Business Opportunities Weblog

Business Opportunities Weblog

$99 Business Idea Consulting from Austria
Want to Run a Post Office in Antarctica?
Niche Product: Teecil
Making Changes To Patent Law
Invention: Water Powered Radio
Flexible Jobs For Moms
Video: The Quest for Free (Groceries)
Making The Most Of Tax Time
Advertising on the Backs of Thighs
Today in Entrepreneurial History: February 28
$99 Business Idea Consulting from Austria

Posted: 28 Feb 2011 02:44 PM PST

Do you have a business idea and no real way of knowing how good or bad the idea is? We’ve all experienced this. We carefully explain the idea to our parents only to hear “Good idea, son!” Or to our spouses who say “That’s a great idea, but can you take out the garbage and feed the dog first?” Or to our coworkers who use the opportunity to go on and on about their business idea and how much they hate their jobs. What about the opposite side of the coin? Like when you try to find someone to invest and all you hear is “I’m sorry, we’re not listening to unsolicited pitches.”

It can be even more difficult to hire someone to listen to your business idea. How does a conventional consultant charge you for listening to your idea and giving feedback? And if a professional, like a lawyer or an accountant, does it as part of their existing relationship with you, and they don’t charge you anything, how is that worth anything to you? Plus, how do you know that they’re the best experts to give you feedback?

Getting real, valid, feedback on our business ideas can be hard. That’s why I suggest that before you do anything else, you try to get someone to give you actual money for your new product or service. There’s no real way to know whether or not your new idea is viable other than actually selling something to one of your potential clients.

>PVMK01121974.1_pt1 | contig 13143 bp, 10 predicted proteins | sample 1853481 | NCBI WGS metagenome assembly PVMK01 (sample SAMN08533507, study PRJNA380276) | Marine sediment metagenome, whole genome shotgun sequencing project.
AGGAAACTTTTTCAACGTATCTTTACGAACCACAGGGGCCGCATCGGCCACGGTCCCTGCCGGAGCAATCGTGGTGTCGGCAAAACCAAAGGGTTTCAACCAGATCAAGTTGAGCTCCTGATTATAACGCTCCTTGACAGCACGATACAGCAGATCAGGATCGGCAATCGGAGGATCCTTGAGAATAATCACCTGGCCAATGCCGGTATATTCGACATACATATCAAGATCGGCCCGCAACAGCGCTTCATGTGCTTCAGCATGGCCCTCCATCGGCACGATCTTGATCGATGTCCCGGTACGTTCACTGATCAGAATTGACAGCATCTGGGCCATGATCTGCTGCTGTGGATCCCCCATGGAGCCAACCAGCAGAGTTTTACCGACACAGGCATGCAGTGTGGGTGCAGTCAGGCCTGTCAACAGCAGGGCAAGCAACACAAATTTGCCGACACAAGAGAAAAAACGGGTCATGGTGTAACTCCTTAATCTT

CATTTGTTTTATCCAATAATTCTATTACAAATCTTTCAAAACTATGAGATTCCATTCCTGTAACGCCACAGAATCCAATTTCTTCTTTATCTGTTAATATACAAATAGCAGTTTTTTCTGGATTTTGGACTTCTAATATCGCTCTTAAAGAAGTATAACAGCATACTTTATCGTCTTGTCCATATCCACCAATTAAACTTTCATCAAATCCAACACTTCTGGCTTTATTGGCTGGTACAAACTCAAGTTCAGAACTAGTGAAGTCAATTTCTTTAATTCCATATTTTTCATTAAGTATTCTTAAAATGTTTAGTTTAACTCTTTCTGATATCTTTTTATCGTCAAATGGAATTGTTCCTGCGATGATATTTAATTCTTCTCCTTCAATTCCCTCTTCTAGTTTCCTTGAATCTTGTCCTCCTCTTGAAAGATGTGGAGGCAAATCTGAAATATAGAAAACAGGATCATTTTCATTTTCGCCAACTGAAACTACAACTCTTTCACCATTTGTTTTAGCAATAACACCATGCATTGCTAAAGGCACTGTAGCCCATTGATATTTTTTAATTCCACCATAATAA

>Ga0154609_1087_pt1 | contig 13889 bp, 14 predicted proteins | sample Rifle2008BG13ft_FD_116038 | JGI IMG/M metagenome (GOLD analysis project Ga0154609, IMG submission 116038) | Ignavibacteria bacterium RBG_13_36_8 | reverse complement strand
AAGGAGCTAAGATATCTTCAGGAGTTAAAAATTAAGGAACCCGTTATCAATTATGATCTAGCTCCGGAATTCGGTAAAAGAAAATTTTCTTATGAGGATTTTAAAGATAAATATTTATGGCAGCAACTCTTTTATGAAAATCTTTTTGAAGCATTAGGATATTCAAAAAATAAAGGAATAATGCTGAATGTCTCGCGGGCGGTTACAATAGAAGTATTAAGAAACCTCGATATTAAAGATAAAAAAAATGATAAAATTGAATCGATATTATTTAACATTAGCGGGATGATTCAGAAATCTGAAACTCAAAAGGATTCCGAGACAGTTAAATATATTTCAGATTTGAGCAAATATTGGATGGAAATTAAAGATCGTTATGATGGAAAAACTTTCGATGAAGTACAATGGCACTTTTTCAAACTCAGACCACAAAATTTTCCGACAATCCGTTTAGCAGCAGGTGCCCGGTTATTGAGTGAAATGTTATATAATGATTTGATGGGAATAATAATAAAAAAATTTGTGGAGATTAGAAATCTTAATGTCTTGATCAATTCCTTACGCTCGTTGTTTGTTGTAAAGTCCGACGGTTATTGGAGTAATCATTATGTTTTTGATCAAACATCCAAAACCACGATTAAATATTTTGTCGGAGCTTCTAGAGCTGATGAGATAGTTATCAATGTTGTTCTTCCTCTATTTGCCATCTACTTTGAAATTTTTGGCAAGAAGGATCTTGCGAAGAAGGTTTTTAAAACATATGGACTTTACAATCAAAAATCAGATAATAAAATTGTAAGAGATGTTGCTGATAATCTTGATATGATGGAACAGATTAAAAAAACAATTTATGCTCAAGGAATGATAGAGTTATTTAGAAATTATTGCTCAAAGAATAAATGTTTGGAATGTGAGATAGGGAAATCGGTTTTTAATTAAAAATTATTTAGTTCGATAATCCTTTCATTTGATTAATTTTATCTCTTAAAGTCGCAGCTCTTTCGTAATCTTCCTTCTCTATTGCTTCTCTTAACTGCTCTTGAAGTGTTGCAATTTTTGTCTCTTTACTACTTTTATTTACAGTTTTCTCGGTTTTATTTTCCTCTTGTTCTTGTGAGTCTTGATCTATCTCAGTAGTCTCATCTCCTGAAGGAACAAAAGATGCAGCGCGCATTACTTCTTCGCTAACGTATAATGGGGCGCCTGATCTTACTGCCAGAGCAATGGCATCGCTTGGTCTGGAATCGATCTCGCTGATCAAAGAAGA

I’ve just learned about a company in Vienna, Austria though that might be able to help out. For $99 they will confidentially review your business idea and provide you with a report detailing their professional opinion of your idea. is a service for individuals, startups and companies seeking quick and professional feedback for their ideas, websites, business plans marketing campaigns and more. They have been providing micro-consulting to their small business clients in Austria, Germany, Switzerland, Italy, Czech Republic and Slovenia for years and last year they decided to provide the same service to online clients around the world. Their international team can give useful, valid, advice on just about any business idea.

For $99 a client can submit a business idea and have the team review it. Within a day or so, they’ll provide you with a three page report on your idea with a general discussion of what they think is interesting (or not) about your idea. The report will include a number of bullet points to give you faucets of your idea to think about.

For example, if your business idea was to start a website selling toys for pets, their report ask you to consider what permits you’d need, where you’d source your product, shipping costs, accounts payable, competition and most importantly whether or not they think your idea is feasible. The size and content of reports vary a lot, due to the different needs and expectations of clients. After the report is finished, they’ll have a follow-up call to discuss any points from the report and any additional services you might need.

Their core team in Austria consists entirely of locally accredited business consultants (in Austria you need a special business license to provide business consulting services, which you only receive if you can prove certain qualifications). They are also working hard to maintain the same level of qualifications with their international team to ensure the validity of our reports.